From left, Royal Oak Mayor Michael Fournier; Chris Becker, of Plante Moran CRESA; Royal Oak City Manager Paul Brake; and Royal Oak City Attorney David Gillam look at blueprints for the new City Hall Aug. 5.

From left, Royal Oak Mayor Michael Fournier; Chris Becker, of Plante Moran CRESA; Royal Oak City Manager Paul Brake; and Royal Oak City Attorney David Gillam look at blueprints for the new City Hall Aug. 5.

Photo by Patricia O’Blenes


New Royal Oak City Hall nears completion, PD on track for fall

By: Sarah Wojcik | Royal Oak Review | Published August 11, 2020

 The new Police Department will connect to the 44th District Court via a bridge, making the process of transporting prisoners safer and more efficient.

The new Police Department will connect to the 44th District Court via a bridge, making the process of transporting prisoners safer and more efficient.

Photo by Patricia O’Blenes

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ROYAL OAK — On Aug. 5, builders and administrators offered a tour of the new Royal Oak City Hall and new Royal Oak Police Department buildings for city officials.

Chris Becker, of the city’s real estate adviser, Plante Moran CRESA, said the City Hall will be ready for staff to move in within the next couple of weeks. While the original reopening date was set for June, the COVID-19 pandemic delayed plans by approximately a month and a half.

Final inspections will take place after a set of fire alarm tests. The new furniture will then be delivered, crews will clean up the construction dust and debris, and then employees will move their phones, computers and belongings into the building.

Phone service and access to some records will be interrupted from Aug. 11 to 19 as the city installs and tests its network servers at the new location, 203 S. Troy St., behind the Royal Oak Farmers Market.

Becker said both buildings needed extensive value engineering to fit their proposed budgets, as they are both approximately 10% larger than originally planned. The almost 33,000-square-foot City Hall is roughly on its $12 million budget, and the approximately 42,000-square-foot Police Department is roughly on its $19 million budget.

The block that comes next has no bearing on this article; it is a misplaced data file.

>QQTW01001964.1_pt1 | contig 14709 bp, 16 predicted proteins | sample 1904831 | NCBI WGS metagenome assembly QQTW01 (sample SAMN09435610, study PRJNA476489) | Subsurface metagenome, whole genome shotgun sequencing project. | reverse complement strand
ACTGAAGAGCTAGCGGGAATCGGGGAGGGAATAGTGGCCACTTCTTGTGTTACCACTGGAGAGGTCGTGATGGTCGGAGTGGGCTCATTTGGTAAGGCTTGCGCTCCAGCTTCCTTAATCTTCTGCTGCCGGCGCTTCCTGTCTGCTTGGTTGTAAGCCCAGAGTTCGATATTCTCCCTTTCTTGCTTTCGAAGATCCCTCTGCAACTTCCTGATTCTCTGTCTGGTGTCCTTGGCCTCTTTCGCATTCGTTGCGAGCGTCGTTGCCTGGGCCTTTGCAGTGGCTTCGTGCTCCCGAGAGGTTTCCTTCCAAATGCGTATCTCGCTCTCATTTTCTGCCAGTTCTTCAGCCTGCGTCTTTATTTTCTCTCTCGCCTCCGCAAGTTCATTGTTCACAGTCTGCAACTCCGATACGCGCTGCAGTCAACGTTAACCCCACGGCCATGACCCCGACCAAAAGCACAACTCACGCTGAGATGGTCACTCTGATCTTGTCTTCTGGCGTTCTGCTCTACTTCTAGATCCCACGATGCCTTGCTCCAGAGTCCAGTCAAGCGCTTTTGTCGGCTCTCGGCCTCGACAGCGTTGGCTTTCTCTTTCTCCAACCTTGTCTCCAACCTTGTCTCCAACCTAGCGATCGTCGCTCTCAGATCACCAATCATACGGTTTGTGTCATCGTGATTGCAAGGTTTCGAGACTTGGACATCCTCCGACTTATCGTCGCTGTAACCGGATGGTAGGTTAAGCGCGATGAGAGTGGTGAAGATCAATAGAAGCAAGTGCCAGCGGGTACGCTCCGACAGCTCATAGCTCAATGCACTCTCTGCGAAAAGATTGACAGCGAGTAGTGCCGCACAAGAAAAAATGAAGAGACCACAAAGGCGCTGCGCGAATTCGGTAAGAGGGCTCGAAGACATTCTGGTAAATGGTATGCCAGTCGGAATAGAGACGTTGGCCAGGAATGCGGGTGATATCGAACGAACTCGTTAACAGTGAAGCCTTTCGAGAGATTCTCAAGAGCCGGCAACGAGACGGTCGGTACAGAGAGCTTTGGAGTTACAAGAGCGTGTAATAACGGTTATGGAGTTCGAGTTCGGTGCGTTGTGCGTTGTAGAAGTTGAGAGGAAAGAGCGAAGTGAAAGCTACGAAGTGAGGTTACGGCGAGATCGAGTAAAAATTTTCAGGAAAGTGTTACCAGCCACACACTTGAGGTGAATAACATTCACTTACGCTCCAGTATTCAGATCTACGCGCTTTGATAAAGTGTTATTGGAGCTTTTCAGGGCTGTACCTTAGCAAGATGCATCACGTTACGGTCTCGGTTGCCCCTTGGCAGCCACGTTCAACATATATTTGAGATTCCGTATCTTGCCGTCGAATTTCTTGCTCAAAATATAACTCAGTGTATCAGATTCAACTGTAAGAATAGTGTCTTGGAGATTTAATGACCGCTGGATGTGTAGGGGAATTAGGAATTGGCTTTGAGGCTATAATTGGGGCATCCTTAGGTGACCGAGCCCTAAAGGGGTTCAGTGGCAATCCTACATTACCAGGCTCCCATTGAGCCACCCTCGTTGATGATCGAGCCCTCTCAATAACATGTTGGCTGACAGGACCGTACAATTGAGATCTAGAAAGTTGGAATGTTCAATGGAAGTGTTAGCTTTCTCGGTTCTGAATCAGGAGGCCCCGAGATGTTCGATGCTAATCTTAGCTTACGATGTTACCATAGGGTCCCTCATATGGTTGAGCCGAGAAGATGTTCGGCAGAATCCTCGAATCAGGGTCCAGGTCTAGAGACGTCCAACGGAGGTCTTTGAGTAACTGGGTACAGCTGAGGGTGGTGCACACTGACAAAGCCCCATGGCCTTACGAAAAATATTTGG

The Police Department used the entirety of its approximately $1 million forfeiture fund, consisting of money seized in drug raids, to make sure the project stayed on budget.

Most of the furniture in the new City Hall will be new, except for the City Commission’s chairs. The two-story building is designed with the public service departments on the first floor and the administrative, financial and legal departments on the second floor. The main floor will feature improved accessibility for wheelchairs and strollers, as well as user-friendly kiosks for online activity.

The City Commission chambers have more seating, and an adjacent overflow room will offer a view into the chamber, as well as video screens.

Both buildings have more offices, conference rooms and space for meetings. They also include environmental and sustainability measures such as economical heating and cooling systems, energy efficient roofs, LED lighting and native plantings.

The Police Department is scheduled to be open to the public by mid-October.

“The overall building is exactly what we need. It’s coming along great and is long, long overdue,” Police Chief Corrigan O’Donohue said. “It’s designed for police officers to spend the least amount of time inside and really get out much quicker.”

A large indoor parking area will allow officers the ability to instantly get in and out without having to wait 15 minutes during the winter for vehicles to warm up so their computers function; expedite the time it takes for a tow truck to drop off a vehicle for evidence processing; and provide storage space, O’Donohue said.

The design of the building also provides for more efficient booking and evidence processing, as well as a much safer process for transporting prisoners. Since the building will attach via a bridge to the 44th District Court, court security guards can escort prisoners, freeing up police officers to patrol.

“In the pre-COVID era, officers spent seven hours a day doing court details. Those will all go away, and it will be like gaining an extra patrol officer every day,” O’Donohue said.

The new dispatch center will be larger than the existing one, he added, in case the Police Department has to absorb another dispatch center. The building also includes a designated training space so officers don’t have to use outside facilities to train.

O’Donohue said the Police Department opted not to include a shooting range, but signed a contract with the Madison Heights Police Department 3 miles away to use the range in its basement. The Police Department will also expand its decision-making shooting simulator to a 180-degree experience.

“(Royal Oak has) done an excellent job investing in de-escalation training and using everything but their firearms,” Mayor Michael Fournier said. “I think people need to disassociate guns from policing. Our Police Department has shown true community policing — being involved in the community, de-escalating and finding solutions.”

Once the City Hall and Police Department are settled in the new buildings, the next step will be to demolish the existing buildings. Crews will then build a park in their stead. Officials are hoping to begin constructing the park next spring if all goes smoothly.

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